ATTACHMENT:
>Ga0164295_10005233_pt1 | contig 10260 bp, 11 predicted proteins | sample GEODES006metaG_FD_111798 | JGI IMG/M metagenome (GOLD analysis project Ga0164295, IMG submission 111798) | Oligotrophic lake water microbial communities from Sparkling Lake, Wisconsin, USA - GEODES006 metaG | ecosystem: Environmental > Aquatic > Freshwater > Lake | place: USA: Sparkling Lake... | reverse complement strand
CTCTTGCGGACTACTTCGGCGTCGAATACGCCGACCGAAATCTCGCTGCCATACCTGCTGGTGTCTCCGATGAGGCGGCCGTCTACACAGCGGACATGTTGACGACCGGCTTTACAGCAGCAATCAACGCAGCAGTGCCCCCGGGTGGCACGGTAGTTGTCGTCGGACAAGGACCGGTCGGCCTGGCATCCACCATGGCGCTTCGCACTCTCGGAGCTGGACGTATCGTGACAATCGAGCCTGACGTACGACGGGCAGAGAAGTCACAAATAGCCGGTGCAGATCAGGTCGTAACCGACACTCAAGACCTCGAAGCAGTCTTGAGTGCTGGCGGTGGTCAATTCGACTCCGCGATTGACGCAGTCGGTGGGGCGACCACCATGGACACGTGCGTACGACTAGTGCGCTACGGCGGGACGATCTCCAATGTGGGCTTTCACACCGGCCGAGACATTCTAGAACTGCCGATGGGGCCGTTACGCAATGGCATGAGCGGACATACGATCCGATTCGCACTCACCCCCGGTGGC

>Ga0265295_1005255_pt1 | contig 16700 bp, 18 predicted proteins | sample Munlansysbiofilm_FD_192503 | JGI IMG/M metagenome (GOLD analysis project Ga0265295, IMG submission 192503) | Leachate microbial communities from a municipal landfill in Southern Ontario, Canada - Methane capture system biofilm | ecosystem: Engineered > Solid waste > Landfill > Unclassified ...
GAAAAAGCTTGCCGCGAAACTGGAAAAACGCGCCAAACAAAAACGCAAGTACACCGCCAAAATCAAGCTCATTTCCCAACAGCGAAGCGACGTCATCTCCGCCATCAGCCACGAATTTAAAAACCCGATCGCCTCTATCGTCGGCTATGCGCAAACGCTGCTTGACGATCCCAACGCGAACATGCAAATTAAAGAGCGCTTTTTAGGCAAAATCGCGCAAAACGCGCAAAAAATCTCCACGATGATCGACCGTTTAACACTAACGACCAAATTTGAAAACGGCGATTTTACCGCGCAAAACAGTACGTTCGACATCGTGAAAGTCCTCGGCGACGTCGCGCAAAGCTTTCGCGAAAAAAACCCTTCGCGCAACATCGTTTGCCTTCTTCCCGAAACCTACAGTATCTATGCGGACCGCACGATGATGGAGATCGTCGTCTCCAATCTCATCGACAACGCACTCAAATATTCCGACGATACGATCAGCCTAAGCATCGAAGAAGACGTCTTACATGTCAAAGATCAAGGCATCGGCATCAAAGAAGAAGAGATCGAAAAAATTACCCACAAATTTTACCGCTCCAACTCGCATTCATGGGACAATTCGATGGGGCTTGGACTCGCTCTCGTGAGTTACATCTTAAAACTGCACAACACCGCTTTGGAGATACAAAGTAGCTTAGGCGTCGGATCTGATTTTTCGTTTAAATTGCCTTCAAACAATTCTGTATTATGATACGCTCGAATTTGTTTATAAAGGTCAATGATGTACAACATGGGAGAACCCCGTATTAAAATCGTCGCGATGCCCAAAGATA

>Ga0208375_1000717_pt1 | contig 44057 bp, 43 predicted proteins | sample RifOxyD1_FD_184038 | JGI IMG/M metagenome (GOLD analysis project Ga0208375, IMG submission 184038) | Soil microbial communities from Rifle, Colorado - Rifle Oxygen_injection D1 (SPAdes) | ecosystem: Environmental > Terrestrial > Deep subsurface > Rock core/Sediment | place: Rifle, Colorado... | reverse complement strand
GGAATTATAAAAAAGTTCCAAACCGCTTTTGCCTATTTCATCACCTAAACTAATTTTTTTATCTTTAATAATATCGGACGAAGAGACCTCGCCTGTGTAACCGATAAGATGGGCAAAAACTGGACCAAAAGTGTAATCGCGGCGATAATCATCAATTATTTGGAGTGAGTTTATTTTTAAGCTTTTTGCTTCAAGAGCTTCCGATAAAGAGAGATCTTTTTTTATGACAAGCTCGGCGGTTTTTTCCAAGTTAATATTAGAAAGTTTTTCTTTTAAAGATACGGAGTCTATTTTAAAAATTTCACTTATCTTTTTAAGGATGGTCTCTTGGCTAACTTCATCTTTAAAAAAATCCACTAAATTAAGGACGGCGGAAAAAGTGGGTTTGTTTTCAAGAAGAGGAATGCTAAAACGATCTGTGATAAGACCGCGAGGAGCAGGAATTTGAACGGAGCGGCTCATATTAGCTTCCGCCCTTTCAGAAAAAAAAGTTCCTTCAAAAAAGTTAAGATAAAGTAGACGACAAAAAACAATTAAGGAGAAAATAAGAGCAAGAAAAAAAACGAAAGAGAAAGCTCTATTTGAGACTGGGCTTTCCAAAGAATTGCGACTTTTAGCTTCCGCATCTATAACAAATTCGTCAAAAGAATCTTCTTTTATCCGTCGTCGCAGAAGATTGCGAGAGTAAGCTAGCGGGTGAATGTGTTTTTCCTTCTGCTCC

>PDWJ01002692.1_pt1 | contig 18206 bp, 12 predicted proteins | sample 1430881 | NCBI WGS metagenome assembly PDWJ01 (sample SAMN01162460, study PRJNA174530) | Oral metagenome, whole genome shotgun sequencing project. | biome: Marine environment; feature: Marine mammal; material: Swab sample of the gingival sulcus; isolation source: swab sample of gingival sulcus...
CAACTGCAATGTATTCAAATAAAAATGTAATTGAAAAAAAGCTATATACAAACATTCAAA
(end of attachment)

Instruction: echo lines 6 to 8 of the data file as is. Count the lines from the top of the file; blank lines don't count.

GGAATTATAAAAAAGTTCCAAACCGCTTTTGCCTATTTCATCACCTAAACTAATTTTTTTATCTTTAATAATATCGGACGAAGAGACCTCGCCTGTGTAACCGATAAGATGGGCAAAAACTGGACCAAAAGTGTAATCGCGGCGATAATCATCAATTATTTGGAGTGAGTTTATTTTTAAGCTTTTTGCTTCAAGAGCTTCCGATAAAGAGAGATCTTTTTTTATGACAAGCTCGGCGGTTTTTTCCAAGTTAATATTAGAAAGTTTTTCTTTTAAAGATACGGAGTCTATTTTAAAAATTTCACTTATCTTTTTAAGGATGGTCTCTTGGCTAACTTCATCTTTAAAAAAATCCACTAAATTAAGGACGGCGGAAAAAGTGGGTTTGTTTTCAAGAAGAGGAATGCTAAAACGATCTGTGATAAGACCGCGAGGAGCAGGAATTTGAACGGAGCGGCTCATATTAGCTTCCGCCCTTTCAGAAAAAAAAGTTCCTTCAAAAAAGTTAAGATAAAGTAGACGACAAAAAACAATTAAGGAGAAAATAAGAGCAAGAAAAAAAACGAAAGAGAAAGCTCTATTTGAGACTGGGCTTTCCAAAGAATTGCGACTTTTAGCTTCCGCATCTATAACAAATTCGTCAAAAGAATCTTCTTTTATCCGTCGTCGCAGAAGATTGCGAGAGTAAGCTAGCGGGTGAATGTGTTTTTCCTTCTGCTCC

>PDWJ01002692.1_pt1 | contig 18206 bp, 12 predicted proteins | sample 1430881 | NCBI WGS metagenome assembly PDWJ01 (sample SAMN01162460, study PRJNA174530) | Oral metagenome, whole genome shotgun sequencing project. | biome: Marine environment; feature: Marine mammal; material: Swab sample of the gingival sulcus; isolation source: swab sample of gingival sulcus...
CAACTGCAATGTATTCAAATAAAAATGTAATTGAAAAAAAGCTATATACAAACATTCAAA